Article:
Friday, March 19, 2021

Book Review - Target: Alex Cross (RD)

 Target - Alex Cross by James Patterson

Of all the many, many authors I read there's one author I always return to for a nice, quick easy read that brings me comfort. That author is of course, James Patterson. Over the years James Patterson has assembled a stable of authors and has steadily increased the number of books he releases year upon year. He is currently averaging over a book a month. I know many casual readers that read his books exclusively. I am not one of these people obviously as I tend to find the quality of the books he co-authors with others are a bit of a mixed bag. I tend therefore, just a stick to his Alex Cross series which James writes exclusively by himself.

Target: Alex Cross is the 26th novel in a series which has mostly been excellent. The books are very different from when they began with Alex cross as a detective hunting down the likes of Gary Soneji with his partner John Sampson. These changes have been organic but not always for the better.

At one point I thought James Patterson had written himself into a corner as Alex Cross solved more and more cases as a detective and got promotion after promotion. Consequently he was given more high-profile cases until he was dealing with terrorists and presidents. Thankfully, James Patterson readdressed this balance and the last few novels have concentrated on more intimate cases and have been all the better for it.

In this novel however he does indeed deal with an incident involving the President, here is the blurb.


Alex Cross and his family join men and women from across the nation lining the streets of Washington, DC to mourn the unexpected death of the President.


With the country still in shock, the assassination of a prominent Senator strikes another devastating blow to the heart of the nation's capital. As Chief of Detectives, Alex's wife Bree Stone faces an ultimatum: solve the case, or lose her job.


The new President calls on Cross to lead an unparalleled FBI investigation to help capture America's most wanted criminal. But what follows will plunge the country into chaos, and draw Cross into the most important case of his life.

The Review:

I mentioned I wasn’t a fan of the books where they got too high profile because I always thought they were a little outlandish. However, I thoroughly enjoyed this novel. Alex Cross’s children have all grown up and have lives of their own. I find this fascinating because as a loyal reader I have seen them grow up and personally have grown up with them.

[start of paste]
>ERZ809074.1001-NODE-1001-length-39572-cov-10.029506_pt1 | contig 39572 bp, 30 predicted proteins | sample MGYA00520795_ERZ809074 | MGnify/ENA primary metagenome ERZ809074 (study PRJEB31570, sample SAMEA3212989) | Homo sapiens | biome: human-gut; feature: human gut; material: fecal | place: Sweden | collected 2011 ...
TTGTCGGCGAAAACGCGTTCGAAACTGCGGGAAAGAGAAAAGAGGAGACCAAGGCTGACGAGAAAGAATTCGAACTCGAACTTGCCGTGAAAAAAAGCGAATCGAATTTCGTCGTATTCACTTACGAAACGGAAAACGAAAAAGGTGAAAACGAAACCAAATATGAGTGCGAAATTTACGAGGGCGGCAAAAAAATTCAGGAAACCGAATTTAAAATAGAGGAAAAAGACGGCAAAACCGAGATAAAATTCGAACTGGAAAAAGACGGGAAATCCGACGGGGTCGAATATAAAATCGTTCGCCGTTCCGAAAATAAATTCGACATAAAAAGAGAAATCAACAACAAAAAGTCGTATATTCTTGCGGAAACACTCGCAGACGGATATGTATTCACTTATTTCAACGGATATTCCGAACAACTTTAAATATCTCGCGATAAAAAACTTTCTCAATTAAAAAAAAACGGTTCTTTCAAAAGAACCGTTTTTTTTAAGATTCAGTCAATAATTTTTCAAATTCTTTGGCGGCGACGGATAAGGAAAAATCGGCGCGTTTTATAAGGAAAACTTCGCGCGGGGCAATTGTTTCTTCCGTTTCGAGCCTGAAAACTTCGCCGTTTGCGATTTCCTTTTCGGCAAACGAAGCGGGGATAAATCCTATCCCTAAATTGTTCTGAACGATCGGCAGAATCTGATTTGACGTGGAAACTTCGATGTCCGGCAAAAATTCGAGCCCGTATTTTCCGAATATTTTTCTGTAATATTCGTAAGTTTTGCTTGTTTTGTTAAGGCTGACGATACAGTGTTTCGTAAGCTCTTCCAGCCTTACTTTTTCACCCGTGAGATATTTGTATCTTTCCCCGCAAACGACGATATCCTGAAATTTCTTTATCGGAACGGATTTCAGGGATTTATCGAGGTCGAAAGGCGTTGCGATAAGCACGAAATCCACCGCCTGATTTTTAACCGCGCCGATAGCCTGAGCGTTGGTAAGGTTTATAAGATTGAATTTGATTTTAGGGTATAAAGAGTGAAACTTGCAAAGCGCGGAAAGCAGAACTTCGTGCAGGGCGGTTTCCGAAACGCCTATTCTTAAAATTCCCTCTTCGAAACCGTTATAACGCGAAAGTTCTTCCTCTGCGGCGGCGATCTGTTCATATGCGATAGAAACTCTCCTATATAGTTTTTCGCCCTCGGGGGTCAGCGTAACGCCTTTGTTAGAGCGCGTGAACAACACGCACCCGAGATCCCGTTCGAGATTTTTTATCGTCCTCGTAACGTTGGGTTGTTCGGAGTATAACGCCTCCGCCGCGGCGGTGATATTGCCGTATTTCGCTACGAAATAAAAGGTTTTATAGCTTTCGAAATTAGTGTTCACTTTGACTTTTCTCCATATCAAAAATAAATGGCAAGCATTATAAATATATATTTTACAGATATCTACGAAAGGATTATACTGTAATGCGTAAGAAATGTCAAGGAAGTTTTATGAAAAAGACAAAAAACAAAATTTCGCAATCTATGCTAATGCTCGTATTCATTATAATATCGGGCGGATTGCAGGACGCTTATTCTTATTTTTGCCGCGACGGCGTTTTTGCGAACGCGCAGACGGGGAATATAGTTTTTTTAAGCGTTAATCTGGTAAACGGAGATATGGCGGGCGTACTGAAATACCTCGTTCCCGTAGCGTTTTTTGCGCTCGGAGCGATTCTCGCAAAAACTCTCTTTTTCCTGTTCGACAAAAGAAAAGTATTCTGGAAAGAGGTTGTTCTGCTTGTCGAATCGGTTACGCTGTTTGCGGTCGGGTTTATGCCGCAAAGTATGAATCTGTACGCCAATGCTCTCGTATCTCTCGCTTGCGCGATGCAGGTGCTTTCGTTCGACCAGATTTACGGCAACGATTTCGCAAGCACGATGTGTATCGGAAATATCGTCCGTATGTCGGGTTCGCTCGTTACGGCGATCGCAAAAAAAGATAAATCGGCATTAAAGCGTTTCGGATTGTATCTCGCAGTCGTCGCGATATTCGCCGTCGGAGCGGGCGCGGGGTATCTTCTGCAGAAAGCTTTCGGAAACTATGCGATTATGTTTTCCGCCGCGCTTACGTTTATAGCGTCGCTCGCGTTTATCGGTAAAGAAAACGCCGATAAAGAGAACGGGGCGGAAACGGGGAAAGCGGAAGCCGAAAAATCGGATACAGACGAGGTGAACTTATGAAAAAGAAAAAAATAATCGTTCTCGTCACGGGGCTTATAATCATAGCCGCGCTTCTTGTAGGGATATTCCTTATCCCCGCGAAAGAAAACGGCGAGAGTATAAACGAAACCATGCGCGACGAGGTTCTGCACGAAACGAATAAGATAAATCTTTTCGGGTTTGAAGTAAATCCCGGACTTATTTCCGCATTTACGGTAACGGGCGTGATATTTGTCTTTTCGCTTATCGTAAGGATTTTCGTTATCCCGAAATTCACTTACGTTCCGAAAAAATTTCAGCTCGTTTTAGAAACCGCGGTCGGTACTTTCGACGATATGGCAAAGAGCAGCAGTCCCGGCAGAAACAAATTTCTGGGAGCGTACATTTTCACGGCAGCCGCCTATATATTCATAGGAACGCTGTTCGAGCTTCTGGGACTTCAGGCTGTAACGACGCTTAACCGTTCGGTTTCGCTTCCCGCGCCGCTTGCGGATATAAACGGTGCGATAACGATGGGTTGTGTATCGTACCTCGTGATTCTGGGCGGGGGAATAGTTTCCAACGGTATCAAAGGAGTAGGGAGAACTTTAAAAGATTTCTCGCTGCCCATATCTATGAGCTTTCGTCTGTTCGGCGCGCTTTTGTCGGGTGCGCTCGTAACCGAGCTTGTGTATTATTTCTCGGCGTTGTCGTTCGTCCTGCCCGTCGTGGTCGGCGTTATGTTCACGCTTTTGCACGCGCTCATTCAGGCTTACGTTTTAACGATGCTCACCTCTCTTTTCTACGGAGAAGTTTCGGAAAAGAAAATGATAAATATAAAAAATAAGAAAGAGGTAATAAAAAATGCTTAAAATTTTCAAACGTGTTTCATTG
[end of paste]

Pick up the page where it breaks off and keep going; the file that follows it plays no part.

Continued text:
The plot focuses on a series of assassinations to high ranking political figures including an attempted assassination of the President of the United States. Alex is drafted in to be a consultant on finding who is responsible for such heinous crimes, whilst his wife Bree is under extreme pressure from her boss as to why she has not done more in solving the murders. Running alongside this is a subplot where Alex has a patient in his role as a psychologist in dealing with a woman who cannot experience love.

The three plot threads are fascinating. Whilst Alex uses his experience and genius to help solve clues, he is far more fallible than normal, he misses things because he tries to juggle too much and he makes mistakes because he's tired and cares too much, basically he is human and that is great to see.

Unfortunately, the plot thread that I found the most interesting i.e. the one involving the patient is the one that is unexplored the most. Going forward, I would like to see Alex involved in a story where one of his patients is a criminal mastermind trying to outwit Alex Cross. I always think that he is at his best when he's up against the workings of a genius.

Bree struggles in her role and it is struggle mainly because she is living in the shadow of her husband and his reputation. This is a fascinating element to their relationship and one I would like to see explored further. Unfortunately, being James Patterson, the resolution is a little trite. There is no resentment on Bree’s part as she struggles to compete with Alex’s legend which is a shame. It would be good to see the strain it puts on their marriage and how much the case affected their relationship.

As usual we are always treated to the minds of the killer in short chapters. Some people love this element to the books whilst other people think that it makes the killers a little too cartoonish. I fall somewhere in between the two. I think sometimes we are shown the killer doing malicious and malevolent things purely to ramp up the tension but after a while I don't think they serve much purpose and it doesn't really add to the growth of the villain or make for an interesting arc. At the same time I see why such chapters are necessary.

At 26 books in, I am more interested in the family life dramas. I liked reading about his eldest new girlfriend or how Jannie is doing in her track career. Little Alex is also progressing from an annoying kid to adding more to the story and then of course there is the evergreen Nana Mama who is the backbone to the Cross family life.

It is difficult to say to much about the antagonists in the story without giving any of the plot away but I found the whole scenario fascinating; especially the repercussions of the crimes. The ending of the novel was also unexpected and refreshing.

Overall, after such a long time out, I loved delving into the Alex Cross series again. It is always the perfect tonic when you finish reading an epic and fancy a quick read.

My rating: 8.3

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